The other day I mentioned that when some of the office bookshelves collapsed, I found my copies of three books by Jack Douglas that I'd been looking for. I discovered Douglas's books back in 1959 or 1960, and at the time I thought they were hilarious. So last night I decided to see if they were still funny after 45 years or so and picked up Never Trust a Naked Bus Driver. The title is either funny or sage advice. Or both.
The cover has a pretty good likeness of Douglas on it. He was a frequent guest on The Tonight Show back when Jack Parr was the host, so I remember what he looked like. And the book is just as strange as I remembered. It's very short, only 116 pages, and some of the pages have very little written on them. Chapter 42, for example, is nothing more than a sign that says, "This is your Submarine. Keep It Tidy." And in fact, chapter might be the wrong word, as it implies some kind of continuity. There's no continuity in the book. Each "chapter" is a separate entity containing things like notes, playbills, diary entries, reminiscenses, one-liners, and so on. My favorite chapter begins with another sign: "Kick the Happiness Habit -- Become a Writer."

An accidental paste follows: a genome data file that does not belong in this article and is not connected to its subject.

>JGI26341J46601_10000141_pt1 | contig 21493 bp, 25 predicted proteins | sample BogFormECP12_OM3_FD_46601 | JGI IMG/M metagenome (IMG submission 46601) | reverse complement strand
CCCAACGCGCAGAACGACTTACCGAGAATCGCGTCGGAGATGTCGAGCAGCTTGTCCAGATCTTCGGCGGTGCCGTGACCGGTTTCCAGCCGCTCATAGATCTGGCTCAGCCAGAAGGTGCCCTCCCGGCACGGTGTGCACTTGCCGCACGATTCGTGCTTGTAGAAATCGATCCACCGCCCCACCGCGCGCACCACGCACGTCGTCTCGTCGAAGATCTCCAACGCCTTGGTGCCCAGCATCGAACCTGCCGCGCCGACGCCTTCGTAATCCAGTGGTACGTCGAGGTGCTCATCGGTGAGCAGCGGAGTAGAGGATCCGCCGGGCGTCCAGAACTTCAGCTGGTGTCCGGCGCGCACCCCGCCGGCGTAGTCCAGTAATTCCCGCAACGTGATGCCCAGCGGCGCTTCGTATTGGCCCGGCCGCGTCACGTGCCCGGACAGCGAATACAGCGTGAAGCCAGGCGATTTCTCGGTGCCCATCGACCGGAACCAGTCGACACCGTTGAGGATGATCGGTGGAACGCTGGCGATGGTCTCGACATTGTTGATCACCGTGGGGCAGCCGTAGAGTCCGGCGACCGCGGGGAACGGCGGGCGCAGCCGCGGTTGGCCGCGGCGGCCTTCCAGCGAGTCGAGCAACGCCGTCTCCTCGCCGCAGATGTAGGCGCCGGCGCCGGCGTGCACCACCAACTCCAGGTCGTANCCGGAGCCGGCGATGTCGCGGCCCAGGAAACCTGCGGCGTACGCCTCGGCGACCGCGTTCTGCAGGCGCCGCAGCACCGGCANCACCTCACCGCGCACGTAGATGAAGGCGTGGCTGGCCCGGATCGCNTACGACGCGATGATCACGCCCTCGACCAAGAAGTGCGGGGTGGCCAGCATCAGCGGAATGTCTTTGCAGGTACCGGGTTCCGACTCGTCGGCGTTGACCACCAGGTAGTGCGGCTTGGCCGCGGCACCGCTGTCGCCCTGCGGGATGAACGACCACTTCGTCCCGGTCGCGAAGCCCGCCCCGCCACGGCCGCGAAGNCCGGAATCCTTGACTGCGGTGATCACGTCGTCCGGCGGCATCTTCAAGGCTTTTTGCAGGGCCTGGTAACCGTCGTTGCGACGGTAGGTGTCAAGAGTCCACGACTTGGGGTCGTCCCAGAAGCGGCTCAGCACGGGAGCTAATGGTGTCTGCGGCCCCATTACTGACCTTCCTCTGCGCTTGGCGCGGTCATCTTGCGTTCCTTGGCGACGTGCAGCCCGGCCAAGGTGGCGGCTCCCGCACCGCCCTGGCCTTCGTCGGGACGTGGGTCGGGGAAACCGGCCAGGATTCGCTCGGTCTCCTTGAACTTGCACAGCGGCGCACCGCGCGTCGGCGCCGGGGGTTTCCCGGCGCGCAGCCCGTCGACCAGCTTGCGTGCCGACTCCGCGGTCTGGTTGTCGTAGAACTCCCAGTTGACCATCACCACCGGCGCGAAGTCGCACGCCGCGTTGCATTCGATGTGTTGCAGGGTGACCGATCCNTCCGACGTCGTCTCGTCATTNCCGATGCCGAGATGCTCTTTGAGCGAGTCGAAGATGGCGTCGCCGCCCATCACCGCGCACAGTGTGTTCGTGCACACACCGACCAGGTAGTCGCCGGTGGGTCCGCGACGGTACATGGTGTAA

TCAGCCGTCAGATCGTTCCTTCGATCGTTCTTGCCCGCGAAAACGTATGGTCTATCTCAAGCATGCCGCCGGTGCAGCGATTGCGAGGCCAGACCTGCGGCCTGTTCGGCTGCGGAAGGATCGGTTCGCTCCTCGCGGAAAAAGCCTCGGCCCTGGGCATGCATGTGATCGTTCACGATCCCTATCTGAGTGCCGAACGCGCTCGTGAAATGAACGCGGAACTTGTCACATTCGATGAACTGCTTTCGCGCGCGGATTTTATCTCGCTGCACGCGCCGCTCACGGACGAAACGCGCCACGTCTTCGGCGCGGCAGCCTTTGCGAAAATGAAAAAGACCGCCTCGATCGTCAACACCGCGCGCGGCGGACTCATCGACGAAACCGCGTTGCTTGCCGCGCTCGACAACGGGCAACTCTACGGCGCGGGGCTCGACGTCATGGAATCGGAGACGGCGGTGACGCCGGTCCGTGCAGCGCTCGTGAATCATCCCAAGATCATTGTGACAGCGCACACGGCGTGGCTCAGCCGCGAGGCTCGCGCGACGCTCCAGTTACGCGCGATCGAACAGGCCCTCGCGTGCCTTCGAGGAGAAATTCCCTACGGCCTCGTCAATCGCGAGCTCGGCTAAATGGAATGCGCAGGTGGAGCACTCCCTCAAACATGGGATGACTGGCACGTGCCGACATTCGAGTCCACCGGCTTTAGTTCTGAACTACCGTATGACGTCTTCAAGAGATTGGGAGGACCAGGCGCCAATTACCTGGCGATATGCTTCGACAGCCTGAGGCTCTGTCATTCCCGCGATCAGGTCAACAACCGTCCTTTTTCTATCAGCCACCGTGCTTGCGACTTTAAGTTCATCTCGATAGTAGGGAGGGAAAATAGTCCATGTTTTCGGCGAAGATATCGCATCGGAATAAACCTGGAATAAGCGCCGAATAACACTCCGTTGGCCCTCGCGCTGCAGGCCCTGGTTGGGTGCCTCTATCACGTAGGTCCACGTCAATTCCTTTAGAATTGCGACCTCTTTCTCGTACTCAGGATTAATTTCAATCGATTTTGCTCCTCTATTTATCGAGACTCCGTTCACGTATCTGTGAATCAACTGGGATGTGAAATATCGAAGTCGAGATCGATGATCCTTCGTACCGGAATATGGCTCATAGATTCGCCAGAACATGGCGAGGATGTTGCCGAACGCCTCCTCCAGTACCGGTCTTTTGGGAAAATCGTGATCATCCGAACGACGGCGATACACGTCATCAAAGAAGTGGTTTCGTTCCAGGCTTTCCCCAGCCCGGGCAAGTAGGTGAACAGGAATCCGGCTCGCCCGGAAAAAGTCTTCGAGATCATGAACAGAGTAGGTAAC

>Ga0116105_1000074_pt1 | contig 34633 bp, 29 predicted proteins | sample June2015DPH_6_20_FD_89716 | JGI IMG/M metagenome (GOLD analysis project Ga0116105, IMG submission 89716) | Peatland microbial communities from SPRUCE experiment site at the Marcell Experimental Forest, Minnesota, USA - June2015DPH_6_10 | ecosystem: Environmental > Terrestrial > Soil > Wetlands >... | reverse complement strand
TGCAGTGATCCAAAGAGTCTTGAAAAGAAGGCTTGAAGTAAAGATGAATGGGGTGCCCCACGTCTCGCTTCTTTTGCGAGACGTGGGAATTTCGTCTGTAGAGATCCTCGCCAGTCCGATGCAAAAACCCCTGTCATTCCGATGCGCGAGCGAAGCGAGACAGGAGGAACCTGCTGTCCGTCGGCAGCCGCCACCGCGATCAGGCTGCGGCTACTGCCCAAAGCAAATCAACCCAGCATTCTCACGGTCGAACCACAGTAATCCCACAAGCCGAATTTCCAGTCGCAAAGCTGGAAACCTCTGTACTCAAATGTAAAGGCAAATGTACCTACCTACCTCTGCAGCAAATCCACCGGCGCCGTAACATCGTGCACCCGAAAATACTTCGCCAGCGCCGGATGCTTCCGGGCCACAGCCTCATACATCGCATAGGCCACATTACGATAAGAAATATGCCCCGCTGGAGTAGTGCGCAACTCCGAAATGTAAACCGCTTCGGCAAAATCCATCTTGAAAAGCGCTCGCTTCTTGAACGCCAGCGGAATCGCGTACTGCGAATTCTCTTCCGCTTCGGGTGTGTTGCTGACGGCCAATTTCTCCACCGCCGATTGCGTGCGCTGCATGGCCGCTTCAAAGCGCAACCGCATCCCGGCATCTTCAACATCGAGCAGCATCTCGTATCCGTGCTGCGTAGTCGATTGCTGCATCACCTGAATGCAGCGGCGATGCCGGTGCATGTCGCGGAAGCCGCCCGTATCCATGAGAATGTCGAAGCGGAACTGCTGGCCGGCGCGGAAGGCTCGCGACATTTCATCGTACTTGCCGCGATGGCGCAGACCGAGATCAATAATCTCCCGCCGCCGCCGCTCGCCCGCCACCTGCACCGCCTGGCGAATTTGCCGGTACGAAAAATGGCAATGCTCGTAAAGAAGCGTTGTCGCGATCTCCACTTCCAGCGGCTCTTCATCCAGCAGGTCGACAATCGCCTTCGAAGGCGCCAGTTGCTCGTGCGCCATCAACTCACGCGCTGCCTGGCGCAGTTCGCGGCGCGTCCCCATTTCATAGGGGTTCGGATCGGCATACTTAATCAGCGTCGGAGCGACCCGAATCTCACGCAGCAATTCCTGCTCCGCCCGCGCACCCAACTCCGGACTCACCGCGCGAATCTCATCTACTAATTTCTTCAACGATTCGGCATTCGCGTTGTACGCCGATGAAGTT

So does the book still make me laugh? Sure, in places. It's not as funny to me as it was long ago, however, which is a shame. I figure the book hasn't changed. So it must be me.